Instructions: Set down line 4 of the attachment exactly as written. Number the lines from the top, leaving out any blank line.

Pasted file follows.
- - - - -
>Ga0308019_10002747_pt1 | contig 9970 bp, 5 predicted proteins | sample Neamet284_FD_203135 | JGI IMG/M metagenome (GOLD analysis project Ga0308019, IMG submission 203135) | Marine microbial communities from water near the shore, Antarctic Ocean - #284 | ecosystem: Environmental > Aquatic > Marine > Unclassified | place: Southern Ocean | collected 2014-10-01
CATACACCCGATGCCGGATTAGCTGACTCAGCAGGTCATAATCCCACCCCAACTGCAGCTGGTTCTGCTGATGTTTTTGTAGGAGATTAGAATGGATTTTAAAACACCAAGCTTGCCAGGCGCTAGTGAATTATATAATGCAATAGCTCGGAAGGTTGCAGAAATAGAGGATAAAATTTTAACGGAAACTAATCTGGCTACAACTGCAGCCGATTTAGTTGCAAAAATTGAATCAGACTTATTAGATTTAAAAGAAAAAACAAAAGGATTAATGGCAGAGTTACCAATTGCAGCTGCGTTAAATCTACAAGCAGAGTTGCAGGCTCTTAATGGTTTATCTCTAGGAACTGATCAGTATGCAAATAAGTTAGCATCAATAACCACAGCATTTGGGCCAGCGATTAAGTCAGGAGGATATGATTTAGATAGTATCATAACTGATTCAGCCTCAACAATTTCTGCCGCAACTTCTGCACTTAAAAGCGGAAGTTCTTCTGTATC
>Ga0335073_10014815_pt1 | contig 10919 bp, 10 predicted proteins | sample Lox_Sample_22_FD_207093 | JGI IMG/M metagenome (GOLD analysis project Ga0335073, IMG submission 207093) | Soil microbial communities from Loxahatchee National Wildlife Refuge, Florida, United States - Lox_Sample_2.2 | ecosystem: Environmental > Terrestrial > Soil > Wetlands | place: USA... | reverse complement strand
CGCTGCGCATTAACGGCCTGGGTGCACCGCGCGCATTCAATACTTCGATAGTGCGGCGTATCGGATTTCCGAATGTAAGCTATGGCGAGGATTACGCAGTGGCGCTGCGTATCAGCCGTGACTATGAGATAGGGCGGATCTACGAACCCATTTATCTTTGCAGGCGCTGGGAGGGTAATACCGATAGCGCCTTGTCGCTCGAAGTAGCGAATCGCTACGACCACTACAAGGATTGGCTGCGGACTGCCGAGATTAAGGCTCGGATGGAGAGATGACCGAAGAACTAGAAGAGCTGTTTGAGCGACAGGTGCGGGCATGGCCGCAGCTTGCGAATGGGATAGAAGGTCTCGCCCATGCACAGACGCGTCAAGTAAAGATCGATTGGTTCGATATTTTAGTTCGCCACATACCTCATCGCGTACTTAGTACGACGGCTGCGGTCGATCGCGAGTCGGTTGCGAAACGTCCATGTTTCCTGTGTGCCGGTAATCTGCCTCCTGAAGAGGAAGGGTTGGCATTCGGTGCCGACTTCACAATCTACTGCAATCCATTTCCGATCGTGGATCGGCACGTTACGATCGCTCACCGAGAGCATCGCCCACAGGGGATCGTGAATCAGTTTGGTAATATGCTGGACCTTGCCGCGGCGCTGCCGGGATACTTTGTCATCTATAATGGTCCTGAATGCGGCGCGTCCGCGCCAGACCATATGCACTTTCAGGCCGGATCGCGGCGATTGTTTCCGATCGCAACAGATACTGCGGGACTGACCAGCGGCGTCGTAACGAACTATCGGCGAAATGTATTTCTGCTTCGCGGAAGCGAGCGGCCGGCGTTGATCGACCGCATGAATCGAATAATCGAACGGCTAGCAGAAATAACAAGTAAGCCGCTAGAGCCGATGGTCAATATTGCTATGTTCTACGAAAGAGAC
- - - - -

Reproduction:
CGCTGCGCATTAACGGCCTGGGTGCACCGCGCGCATTCAATACTTCGATAGTGCGGCGTATCGGATTTCCGAATGTAAGCTATGGCGAGGATTACGCAGTGGCGCTGCGTATCAGCCGTGACTATGAGATAGGGCGGATCTACGAACCCATTTATCTTTGCAGGCGCTGGGAGGGTAATACCGATAGCGCCTTGTCGCTCGAAGTAGCGAATCGCTACGACCACTACAAGGATTGGCTGCGGACTGCCGAGATTAAGGCTCGGATGGAGAGATGACCGAAGAACTAGAAGAGCTGTTTGAGCGACAGGTGCGGGCATGGCCGCAGCTTGCGAATGGGATAGAAGGTCTCGCCCATGCACAGACGCGTCAAGTAAAGATCGATTGGTTCGATATTTTAGTTCGCCACATACCTCATCGCGTACTTAGTACGACGGCTGCGGTCGATCGCGAGTCGGTTGCGAAACGTCCATGTTTCCTGTGTGCCGGTAATCTGCCTCCTGAAGAGGAAGGGTTGGCATTCGGTGCCGACTTCACAATCTACTGCAATCCATTTCCGATCGTGGATCGGCACGTTACGATCGCTCACCGAGAGCATCGCCCACAGGGGATCGTGAATCAGTTTGGTAATATGCTGGACCTTGCCGCGGCGCTGCCGGGATACTTTGTCATCTATAATGGTCCTGAATGCGGCGCGTCCGCGCCAGACCATATGCACTTTCAGGCCGGATCGCGGCGATTGTTTCCGATCGCAACAGATACTGCGGGACTGACCAGCGGCGTCGTAACGAACTATCGGCGAAATGTATTTCTGCTTCGCGGAAGCGAGCGGCCGGCGTTGATCGACCGCATGAATCGAATAATCGAACGGCTAGCAGAAATAACAAGTAAGCCGCTAGAGCCGATGGTCAATATTGCTATGTTCTACGAAAGAGAC